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Solve or Reduce on a monstrosity of an expresssion (and a prize!)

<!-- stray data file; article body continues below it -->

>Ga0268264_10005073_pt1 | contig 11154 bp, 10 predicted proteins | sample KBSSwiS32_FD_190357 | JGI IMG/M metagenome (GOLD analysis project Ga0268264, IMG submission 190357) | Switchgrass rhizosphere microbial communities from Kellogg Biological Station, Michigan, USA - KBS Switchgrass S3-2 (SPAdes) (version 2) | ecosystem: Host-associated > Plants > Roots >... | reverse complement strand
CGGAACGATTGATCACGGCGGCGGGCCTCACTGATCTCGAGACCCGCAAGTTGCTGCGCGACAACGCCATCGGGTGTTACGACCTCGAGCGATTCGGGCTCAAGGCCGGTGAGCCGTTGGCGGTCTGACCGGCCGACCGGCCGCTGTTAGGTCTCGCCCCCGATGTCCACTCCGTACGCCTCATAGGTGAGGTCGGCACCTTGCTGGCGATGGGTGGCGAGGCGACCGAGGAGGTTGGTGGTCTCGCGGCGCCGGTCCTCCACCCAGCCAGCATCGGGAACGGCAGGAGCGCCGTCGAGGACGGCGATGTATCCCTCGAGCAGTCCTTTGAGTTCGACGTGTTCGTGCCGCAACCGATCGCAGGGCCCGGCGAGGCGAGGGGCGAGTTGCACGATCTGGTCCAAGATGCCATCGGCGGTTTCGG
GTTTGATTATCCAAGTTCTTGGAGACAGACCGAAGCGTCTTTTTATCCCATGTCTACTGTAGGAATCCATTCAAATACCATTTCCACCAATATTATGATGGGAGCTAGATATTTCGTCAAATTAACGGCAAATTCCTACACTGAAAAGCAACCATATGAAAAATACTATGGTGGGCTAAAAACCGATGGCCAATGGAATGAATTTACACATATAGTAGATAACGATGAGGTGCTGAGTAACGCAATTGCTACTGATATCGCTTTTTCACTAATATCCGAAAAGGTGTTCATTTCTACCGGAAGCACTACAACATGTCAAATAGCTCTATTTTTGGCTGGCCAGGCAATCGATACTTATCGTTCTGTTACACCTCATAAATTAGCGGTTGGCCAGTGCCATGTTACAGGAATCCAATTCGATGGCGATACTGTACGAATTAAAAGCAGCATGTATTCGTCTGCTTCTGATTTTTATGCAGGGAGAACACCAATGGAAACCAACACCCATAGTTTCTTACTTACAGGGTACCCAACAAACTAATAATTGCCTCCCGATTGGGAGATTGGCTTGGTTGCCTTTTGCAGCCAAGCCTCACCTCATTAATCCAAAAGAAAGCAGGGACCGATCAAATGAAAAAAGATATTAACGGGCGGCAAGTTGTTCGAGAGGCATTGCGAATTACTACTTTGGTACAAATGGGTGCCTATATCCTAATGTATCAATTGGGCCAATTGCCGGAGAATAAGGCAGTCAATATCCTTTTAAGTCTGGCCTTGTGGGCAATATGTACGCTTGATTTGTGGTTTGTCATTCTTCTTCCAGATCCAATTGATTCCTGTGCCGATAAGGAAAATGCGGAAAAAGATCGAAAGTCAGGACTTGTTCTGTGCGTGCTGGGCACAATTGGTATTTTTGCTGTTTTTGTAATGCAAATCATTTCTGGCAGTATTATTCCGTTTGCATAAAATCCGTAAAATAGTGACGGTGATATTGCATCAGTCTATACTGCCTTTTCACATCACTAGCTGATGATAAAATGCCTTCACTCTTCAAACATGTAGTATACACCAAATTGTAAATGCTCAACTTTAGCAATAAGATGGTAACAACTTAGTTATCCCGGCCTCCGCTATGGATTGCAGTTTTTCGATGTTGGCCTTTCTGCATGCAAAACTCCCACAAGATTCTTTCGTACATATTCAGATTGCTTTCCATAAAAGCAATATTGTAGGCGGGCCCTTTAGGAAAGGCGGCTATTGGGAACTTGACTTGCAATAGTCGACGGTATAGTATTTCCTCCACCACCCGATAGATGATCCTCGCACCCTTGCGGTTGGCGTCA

Mathemahomies, I have a beast of a function (though continuously differentiable) that I need to prove is strictly decreasing in a certain range (which I *know* it is just from plotting it). Every combination I can think of of Reduce and Solve and Simplify with assumptions leaves Mathematica spinning its wheels indefinitely. Do you have any ideas for cajoling Mathematica into crunching through this? Here's the function: f[x_,n_] := 9/2/c[x,n]^2*(n+1)b[x,n]^2 (x-d[x,n])(x-x*d[x,n]+d[x,n]+ d[x,n]^2+n (d[x,n]-1) (x+d[x,n])) where a[x_,n_] := 9*(n+1)^2 + Sqrt[3(n+1)^3 (x^2 (n-1) + 27(n+1))]; b[x_,n_] := (a[x,n](n-1) x^2)^(1/3); c[x_,n_] := -3^(2/3) x^2 (n^2-1) + 3^(1/3)(x^2(n^2-1) (9 + 9n + Sqrt[3(n+1) (x^2(n-1) + 27(n+1))]))^(2/3); d[x_,n_] := c[x,n] / (3 b[x,n] (n+1)); Show that f[x,n] is strictly decreasing for x in (0,(n-1)/n) for all integers n >= 2. Note that the limit of f[x,n] as x->0 is (n-1)/(2(n+1)) > 0 and f[(n-1)/n,n] == 0. So it would suffice to show that f' has no roots in (0,(n-1)/n). PS: I have a cool prize for information leading to a solution! (whether or not it actually involves Mathematica) -- http://ai.eecs.umich.edu/people/dreeves - - google://"Daniel Reeves" Sowmya: Is this guy a mathematician? Terence: Worse, an economist. At least mathematicians are honest about their disdain for the real world.